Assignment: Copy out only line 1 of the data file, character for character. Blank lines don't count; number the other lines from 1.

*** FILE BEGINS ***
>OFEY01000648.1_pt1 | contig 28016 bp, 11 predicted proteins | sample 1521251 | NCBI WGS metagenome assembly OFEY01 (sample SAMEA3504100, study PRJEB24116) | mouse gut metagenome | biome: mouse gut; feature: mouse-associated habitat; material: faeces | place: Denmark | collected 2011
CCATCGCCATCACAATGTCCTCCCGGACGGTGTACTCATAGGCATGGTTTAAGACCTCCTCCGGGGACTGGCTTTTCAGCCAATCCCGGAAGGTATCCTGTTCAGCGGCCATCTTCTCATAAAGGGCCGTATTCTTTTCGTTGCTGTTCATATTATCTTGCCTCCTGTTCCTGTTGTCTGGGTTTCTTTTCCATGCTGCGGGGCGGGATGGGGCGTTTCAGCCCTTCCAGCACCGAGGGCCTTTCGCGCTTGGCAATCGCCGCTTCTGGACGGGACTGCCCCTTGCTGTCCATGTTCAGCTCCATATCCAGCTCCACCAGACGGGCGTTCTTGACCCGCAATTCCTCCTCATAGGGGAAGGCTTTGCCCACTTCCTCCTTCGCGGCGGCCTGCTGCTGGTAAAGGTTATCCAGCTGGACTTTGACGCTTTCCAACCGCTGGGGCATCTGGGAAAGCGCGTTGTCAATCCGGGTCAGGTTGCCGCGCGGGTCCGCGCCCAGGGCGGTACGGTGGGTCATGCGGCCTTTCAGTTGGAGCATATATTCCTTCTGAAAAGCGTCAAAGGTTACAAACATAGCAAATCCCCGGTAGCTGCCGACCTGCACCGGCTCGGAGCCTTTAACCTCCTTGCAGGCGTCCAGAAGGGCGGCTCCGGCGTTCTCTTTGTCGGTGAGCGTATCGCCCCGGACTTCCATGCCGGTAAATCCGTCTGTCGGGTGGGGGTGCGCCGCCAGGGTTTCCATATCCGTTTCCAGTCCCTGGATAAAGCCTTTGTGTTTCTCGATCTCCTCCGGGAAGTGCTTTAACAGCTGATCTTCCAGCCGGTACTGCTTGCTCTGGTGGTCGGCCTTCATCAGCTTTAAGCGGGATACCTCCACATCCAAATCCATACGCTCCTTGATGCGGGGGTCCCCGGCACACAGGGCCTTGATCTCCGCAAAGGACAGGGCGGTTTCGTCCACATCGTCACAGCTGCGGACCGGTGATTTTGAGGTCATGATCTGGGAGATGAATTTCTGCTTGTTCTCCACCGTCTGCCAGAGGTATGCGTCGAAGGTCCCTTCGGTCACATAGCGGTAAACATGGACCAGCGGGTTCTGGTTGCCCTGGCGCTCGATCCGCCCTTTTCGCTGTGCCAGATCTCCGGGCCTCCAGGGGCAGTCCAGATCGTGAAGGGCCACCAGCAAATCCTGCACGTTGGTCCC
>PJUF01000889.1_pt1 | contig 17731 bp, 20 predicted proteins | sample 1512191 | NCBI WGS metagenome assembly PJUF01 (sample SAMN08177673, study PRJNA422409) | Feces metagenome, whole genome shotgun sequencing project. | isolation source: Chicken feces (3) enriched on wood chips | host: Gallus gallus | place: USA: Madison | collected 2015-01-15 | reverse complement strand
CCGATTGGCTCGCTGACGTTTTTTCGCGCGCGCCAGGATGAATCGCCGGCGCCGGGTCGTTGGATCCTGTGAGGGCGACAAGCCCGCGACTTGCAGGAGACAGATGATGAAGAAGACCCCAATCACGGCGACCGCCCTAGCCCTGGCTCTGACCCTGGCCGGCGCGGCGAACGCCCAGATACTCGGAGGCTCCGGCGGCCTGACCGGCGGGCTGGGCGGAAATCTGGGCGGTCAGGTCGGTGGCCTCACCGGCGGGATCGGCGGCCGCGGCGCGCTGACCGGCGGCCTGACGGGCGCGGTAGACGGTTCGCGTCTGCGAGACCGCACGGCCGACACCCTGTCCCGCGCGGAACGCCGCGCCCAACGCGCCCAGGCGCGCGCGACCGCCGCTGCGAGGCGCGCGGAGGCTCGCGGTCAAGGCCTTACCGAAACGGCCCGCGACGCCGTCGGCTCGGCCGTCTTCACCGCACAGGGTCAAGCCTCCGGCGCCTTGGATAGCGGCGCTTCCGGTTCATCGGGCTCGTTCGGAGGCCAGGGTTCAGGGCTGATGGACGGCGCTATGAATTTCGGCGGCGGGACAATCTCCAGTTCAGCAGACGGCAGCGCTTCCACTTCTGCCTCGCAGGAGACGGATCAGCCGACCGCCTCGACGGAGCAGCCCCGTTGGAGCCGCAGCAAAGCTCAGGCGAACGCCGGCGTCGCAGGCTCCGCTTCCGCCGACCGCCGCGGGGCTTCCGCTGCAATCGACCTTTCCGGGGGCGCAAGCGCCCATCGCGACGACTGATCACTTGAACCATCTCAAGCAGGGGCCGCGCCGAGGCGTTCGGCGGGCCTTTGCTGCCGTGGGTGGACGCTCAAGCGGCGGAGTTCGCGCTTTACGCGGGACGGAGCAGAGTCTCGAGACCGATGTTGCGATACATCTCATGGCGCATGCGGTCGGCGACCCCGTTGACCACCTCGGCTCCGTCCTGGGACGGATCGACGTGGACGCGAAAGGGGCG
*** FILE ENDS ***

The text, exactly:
>OFEY01000648.1_pt1 | contig 28016 bp, 11 predicted proteins | sample 1521251 | NCBI WGS metagenome assembly OFEY01 (sample SAMEA3504100, study PRJEB24116) | mouse gut metagenome | biome: mouse gut; feature: mouse-associated habitat; material: faeces | place: Denmark | collected 2011